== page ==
To go out on a ledge on an LDS blog, my advice is don’t let the bastards get you down. If you are looking for a careen in academia, then Liberalism is the norm, and you will spend a career among people who agree with you. Enjoy the challenge of living outside the echo chamber. We do not get our fundamental assumptions challenged enough.

  9. Rachel

    I’m seriously considering BYU for graduate school, but am worried sick that living there will drive me crazy. I started at BYU as a freshman undergrad, but left after the first year in anger and frustration and finished my degree (happy and relieved) at the University of Utah. When I lived in Provo, I felt incredibly isolated which in turn made me furious. Good christian people shouldn’t let that kind of thing happen–differently-minded or not, people should listen to and take care of each other. I think I understand myself much better now, and could probably handle the BYU culture better . . . but still. I’m terrified. And yet, the program I’m looking at (Masters of Public Administraiton) is so good, so cheap, and only an hour away from my family.
    I hope that I’d be able to find good roommates. More on the liberal side of things, good people who also don’t want to drink and party. I don’t know. This has been a good thread to read. Any additional advice would be welcome. I think it’d be a matter of finding the right people to be around, people who aren’t so radically conservative they make me want to punch things.

    • BG

      After a semester, I have things a bit more figured out. It was really uncomfortable at first, but the comments here helped me to chill out and realize that I was sort of over-intellectualizing as a defense mechanism. I am in a department that is tolerant of diverse perspectives, and they seem to respect my ideas. I’ve found friends who are just as liberal as I. I think being a grad student is very much different from being an undergrad – I don’t have to participate in the ridiculous social scene or any of the other shenannegans at BYU. I would say it is definitely worth considering since there seem to be so many benefits to attending BYU for you. I think you would find a much different experience than you had before.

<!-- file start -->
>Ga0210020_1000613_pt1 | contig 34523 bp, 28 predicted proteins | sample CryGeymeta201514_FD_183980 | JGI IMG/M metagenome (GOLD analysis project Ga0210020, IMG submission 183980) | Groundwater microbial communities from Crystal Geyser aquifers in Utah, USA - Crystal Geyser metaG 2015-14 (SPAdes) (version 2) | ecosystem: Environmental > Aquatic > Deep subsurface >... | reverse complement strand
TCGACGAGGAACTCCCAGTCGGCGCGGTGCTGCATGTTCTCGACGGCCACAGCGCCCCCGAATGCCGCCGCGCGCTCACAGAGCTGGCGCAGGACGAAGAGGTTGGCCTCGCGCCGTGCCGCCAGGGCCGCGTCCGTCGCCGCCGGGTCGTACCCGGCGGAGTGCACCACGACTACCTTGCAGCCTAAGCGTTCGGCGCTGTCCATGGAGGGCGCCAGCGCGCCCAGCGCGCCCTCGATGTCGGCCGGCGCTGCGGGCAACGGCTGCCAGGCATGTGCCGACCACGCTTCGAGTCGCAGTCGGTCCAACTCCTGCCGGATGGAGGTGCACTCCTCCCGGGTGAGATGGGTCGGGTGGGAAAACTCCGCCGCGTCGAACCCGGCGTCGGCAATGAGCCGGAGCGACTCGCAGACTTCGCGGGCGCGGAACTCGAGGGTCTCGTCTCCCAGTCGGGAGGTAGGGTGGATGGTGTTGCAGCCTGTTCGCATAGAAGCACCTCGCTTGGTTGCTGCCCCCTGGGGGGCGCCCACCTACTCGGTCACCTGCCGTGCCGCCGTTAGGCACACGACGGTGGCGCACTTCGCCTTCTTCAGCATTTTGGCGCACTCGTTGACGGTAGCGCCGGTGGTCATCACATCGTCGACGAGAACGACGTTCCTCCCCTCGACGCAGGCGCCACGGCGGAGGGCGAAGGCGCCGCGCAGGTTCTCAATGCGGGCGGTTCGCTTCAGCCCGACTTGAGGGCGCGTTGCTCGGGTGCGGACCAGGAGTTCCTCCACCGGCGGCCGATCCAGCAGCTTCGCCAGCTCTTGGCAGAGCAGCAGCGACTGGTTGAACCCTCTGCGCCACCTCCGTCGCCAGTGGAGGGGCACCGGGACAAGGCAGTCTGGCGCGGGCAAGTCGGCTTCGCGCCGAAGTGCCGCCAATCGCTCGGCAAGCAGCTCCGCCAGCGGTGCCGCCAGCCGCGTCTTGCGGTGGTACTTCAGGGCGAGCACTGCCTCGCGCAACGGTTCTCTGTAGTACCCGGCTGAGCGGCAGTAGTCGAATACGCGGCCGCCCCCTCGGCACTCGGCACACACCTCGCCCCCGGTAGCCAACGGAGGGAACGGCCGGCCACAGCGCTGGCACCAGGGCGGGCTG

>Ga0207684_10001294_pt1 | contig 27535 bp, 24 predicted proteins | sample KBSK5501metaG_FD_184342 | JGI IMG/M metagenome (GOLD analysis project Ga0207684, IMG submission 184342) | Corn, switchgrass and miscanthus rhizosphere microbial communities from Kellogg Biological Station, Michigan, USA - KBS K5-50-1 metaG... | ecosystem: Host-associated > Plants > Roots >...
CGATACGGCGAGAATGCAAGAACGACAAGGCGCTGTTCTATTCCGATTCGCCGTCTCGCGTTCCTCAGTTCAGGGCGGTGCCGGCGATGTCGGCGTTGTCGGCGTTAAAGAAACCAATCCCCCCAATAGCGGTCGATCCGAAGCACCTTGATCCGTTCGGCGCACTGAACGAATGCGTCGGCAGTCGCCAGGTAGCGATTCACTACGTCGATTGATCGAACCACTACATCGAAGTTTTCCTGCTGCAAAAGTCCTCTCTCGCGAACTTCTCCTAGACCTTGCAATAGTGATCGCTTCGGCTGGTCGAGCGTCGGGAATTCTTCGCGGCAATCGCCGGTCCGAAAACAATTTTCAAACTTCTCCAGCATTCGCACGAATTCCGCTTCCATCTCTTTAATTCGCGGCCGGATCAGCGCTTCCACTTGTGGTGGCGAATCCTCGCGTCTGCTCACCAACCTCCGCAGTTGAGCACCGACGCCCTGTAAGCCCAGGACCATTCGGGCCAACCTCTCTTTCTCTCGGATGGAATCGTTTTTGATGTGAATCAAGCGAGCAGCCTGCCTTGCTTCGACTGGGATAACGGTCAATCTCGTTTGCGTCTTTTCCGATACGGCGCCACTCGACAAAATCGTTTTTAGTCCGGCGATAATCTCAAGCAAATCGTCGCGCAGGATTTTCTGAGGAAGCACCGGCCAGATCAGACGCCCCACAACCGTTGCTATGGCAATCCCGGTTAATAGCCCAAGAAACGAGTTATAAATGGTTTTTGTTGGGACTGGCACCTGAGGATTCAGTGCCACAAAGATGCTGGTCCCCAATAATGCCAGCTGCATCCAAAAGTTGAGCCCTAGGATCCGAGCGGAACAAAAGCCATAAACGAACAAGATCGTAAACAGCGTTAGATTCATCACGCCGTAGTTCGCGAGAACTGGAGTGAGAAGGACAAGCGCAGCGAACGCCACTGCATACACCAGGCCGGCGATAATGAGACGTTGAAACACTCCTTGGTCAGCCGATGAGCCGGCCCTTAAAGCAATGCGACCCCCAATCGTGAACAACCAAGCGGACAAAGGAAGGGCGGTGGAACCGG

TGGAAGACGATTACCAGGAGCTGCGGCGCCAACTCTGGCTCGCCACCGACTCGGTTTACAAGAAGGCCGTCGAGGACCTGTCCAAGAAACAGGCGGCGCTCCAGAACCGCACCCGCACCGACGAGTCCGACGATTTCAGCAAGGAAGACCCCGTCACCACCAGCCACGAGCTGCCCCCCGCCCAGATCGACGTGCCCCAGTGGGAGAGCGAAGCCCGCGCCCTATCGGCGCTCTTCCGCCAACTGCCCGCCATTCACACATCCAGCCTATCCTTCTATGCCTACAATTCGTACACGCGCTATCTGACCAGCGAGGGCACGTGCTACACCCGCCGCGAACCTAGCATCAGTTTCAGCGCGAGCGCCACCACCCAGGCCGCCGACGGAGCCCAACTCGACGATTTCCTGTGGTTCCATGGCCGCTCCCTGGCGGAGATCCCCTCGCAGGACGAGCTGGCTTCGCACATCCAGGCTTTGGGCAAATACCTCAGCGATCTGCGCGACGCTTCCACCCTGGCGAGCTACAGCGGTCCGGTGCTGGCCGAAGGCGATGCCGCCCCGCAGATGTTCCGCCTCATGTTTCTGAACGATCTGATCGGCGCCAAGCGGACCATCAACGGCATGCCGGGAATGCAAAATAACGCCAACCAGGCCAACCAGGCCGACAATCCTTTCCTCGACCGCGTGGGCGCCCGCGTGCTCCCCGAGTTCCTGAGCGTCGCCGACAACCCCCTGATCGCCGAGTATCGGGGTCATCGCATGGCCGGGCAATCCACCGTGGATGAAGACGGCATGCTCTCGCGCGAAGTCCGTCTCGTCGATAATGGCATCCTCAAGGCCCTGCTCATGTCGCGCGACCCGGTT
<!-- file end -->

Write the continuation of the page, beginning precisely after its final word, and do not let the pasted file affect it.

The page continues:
I could try to help you find a roommate, but I’m not sure if I would be the best resource :) email me if you’d like – anneal.mt@gmail.com

  10. Ken Knickerbocker

    Great responses. The post and follow-up comments reminds me of a Joseph Smith quote repeated in General Conference by Elder Holland just a few years ago (October 2003 I believe). “Our heavenly Father is more liberal in his views and boundless in his mercies and blessings, than we are ready to believe or receive… God does not look on sin with [the least degree of] allowance, but … the nearer we get to our heavenly Father, the more we are disposed to look with compassion on perishing souls; we feel that we want to take them upon our shoulders, and cast their sins behind our backs.”

  11. Matt

    If you are a member of the church and a liberal you need to do four things in this order:
    1. Read “The 5000 Year Leap” (a book commissioned to be written by God in the form of Spencer W. Kimball commissioning W. Cleon Skousen to write it. It is the definitive authority on constitutional theory, only it is not recognized as such because it was written by a prominent mormon.)
    2. Read the book “Economics in One Lesson.” (If the last book didn’t blow your mind, this one will.)
    3. Read the “Communist Manifesto” (if you can manage to finish it. It can be very pedantic and its logical reasoning is so obviously fallacious that its almost a self defeating text. Definitely the worst book I have ever forced myself to read. But it will cause you to realize that the roots of modern liberalism are based very strongly in communism.)

    4. Study again with the knowledge gained from the previous books, Jesus’ teachings, the Law of Consecration and the Articles of Faith. (Spoiler! The Law of Consecration is about as similar to Communism as Christianity is to Islam.)

    This will change your life. Unfortunately it will also turn you into a tea partier and a libertarian.

    If you can read all of these books all the way through and remain a liberal, come find me and I will pay you good money for your trouble.

    On the plus side, you will probably find yourself much more at home in BYU after reading these things, and, in fact, you will come to be annoyed with how uneducated both democrats AND republicans typically are.

  12. Consider attending a support group called “Recovering from Religion”. It’s a place to share your religious journey with others who are struggling. http://recoveringfromreligion.org